“The world is moving on, look at the way the Chinese are learning English. And why should we give up a natural advantage that we have had all these years?” asked Chowdhury.

The push to end the primacy of English in official corridors is partly seen as an effort to break away from the traditions set by the erstwhile Congress Party, which dominated India since independence and whose top echelons are drawn from the elite.

Prime Minister Modi and the BJP want to reinforce their credentials as a Hindu nationalist party that will represent the swelling ranks of those joining the middle class, who may not be as conversant with English.

You May Like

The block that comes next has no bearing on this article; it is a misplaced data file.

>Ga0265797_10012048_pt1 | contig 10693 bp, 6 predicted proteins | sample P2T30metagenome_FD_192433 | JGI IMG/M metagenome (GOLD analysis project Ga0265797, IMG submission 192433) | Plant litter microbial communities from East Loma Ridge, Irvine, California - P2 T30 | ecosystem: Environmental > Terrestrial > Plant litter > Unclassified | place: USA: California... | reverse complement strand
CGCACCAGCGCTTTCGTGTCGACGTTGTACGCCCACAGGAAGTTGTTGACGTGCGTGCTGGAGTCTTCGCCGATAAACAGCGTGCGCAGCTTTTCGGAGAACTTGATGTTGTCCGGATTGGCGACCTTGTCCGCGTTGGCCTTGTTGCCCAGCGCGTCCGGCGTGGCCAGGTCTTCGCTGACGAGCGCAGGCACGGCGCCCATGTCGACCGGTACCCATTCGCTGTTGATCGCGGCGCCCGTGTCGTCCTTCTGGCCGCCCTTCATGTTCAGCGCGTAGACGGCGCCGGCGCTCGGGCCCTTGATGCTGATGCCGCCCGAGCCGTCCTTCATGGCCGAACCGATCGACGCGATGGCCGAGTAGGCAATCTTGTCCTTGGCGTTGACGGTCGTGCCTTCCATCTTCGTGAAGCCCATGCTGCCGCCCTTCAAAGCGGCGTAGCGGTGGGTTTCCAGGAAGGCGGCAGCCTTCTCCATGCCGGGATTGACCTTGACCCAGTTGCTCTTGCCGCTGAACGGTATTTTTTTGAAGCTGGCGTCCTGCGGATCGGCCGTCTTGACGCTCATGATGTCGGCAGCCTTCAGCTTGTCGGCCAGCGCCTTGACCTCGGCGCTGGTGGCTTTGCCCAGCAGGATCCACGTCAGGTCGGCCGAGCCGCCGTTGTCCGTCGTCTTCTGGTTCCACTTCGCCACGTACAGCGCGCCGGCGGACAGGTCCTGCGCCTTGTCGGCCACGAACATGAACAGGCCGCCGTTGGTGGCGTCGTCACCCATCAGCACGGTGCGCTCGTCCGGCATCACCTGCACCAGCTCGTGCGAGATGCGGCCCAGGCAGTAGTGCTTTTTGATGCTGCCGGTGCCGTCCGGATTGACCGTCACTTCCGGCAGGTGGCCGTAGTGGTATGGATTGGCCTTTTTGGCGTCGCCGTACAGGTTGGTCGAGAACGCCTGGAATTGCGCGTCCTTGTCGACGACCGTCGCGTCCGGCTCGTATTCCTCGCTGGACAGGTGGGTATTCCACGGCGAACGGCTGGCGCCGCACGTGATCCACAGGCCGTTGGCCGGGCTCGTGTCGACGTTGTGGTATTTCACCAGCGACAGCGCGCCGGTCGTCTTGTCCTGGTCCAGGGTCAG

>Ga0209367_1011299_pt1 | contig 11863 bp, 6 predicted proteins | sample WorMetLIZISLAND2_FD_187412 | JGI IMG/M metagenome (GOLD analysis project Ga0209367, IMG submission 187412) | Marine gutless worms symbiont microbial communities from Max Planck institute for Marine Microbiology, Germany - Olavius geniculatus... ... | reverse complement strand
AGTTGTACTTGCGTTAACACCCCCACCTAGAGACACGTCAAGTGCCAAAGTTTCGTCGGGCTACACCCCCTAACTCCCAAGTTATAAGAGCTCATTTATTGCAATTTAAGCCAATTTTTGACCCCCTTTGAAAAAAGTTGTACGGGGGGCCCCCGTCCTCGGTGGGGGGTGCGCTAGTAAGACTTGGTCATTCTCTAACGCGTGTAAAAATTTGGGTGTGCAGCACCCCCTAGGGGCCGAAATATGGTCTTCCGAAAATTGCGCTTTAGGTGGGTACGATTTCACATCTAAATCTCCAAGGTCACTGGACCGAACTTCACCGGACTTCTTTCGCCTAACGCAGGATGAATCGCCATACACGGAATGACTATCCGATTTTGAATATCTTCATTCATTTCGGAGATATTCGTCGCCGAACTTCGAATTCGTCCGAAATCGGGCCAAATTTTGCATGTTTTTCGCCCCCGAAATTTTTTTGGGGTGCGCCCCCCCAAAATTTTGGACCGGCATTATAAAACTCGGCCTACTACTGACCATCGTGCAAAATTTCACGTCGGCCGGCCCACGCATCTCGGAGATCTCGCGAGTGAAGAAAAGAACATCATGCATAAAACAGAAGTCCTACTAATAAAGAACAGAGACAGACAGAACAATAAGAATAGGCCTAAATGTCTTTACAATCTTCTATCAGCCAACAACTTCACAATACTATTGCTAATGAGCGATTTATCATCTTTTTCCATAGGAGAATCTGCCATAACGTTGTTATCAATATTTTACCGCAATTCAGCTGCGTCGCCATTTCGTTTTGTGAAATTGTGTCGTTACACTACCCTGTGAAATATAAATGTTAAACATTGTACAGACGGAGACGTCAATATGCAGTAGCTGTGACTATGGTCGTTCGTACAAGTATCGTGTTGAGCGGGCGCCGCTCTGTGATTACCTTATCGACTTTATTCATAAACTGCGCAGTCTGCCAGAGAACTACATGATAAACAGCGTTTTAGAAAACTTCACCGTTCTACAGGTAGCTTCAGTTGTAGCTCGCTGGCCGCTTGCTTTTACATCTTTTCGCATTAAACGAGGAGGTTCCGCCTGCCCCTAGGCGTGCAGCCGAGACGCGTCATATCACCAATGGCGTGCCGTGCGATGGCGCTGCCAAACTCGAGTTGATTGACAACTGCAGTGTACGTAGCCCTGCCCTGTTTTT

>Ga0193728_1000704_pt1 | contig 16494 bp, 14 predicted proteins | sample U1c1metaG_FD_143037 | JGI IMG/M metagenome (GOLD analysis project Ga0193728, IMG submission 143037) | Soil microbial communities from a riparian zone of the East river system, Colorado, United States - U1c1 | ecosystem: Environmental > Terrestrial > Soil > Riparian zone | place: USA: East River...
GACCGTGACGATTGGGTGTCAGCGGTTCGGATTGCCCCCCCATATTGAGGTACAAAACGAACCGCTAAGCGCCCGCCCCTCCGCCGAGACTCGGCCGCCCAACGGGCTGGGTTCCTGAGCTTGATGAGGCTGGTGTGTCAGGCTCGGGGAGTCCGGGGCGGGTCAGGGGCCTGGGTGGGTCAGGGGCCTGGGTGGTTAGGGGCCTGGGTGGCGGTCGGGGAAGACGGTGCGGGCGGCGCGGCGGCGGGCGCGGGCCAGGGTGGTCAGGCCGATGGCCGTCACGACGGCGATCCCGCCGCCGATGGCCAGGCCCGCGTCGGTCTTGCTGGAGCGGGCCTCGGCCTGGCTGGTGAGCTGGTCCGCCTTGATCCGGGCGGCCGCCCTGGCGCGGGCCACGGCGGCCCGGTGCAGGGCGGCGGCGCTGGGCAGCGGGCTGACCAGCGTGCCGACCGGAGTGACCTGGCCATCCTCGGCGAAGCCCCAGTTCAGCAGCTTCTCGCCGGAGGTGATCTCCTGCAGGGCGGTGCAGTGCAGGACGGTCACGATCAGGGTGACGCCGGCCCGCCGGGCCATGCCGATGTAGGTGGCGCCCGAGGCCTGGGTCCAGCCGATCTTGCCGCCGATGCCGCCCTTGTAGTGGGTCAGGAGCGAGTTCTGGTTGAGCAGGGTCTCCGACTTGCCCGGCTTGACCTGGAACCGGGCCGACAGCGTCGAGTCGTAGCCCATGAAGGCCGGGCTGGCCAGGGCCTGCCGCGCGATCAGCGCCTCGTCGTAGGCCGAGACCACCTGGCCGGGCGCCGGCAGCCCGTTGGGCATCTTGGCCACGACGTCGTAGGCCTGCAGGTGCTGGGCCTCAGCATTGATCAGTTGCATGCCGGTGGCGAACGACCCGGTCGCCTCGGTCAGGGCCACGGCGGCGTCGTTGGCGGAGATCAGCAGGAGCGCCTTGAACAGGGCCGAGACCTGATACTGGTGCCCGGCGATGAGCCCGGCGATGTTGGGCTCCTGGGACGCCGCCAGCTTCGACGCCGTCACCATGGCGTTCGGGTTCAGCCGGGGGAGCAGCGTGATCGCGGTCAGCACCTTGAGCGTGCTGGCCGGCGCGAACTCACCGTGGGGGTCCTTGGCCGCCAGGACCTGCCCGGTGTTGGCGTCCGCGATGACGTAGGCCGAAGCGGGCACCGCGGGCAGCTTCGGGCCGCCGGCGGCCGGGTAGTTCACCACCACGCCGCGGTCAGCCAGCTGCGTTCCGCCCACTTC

Islamic State Survivor: A Yazidi Girl's Tale

Sarah Said Haydar, captured a year ago while fleeing Islamic State onslaught in northern Iraq, was so traumatized by militants, she sought to end her own life More

EU, US Applaud Kosovo Law on Special Court

Joint statement says lawmakers' decision to address allegations of war crimes 'demonstrated their commitment to the rule of law and to honor international agreements' More

ASEAN Ministers to Push for S. China Sea Agreements

According to documents obtained by VOA Khmer, ministers will stand up for 'freedom of navigation, unimpeded lawful maritime commerce, trade and over flight' More

This forum has been closed.
Comment Sorting
Comments
     
by: Aqeel Qureshi from: New Delhi
July 07, 2014 6:58 AM
Why do we Indians at times seem to forget one of the greatest philosophers of modern times Swami Vivekananda?

He always preached the harmonious marriage of the scientific advances of the west with the rich heritage of the east. How can such a marriage happen if we are jingoistic about something as petty as language.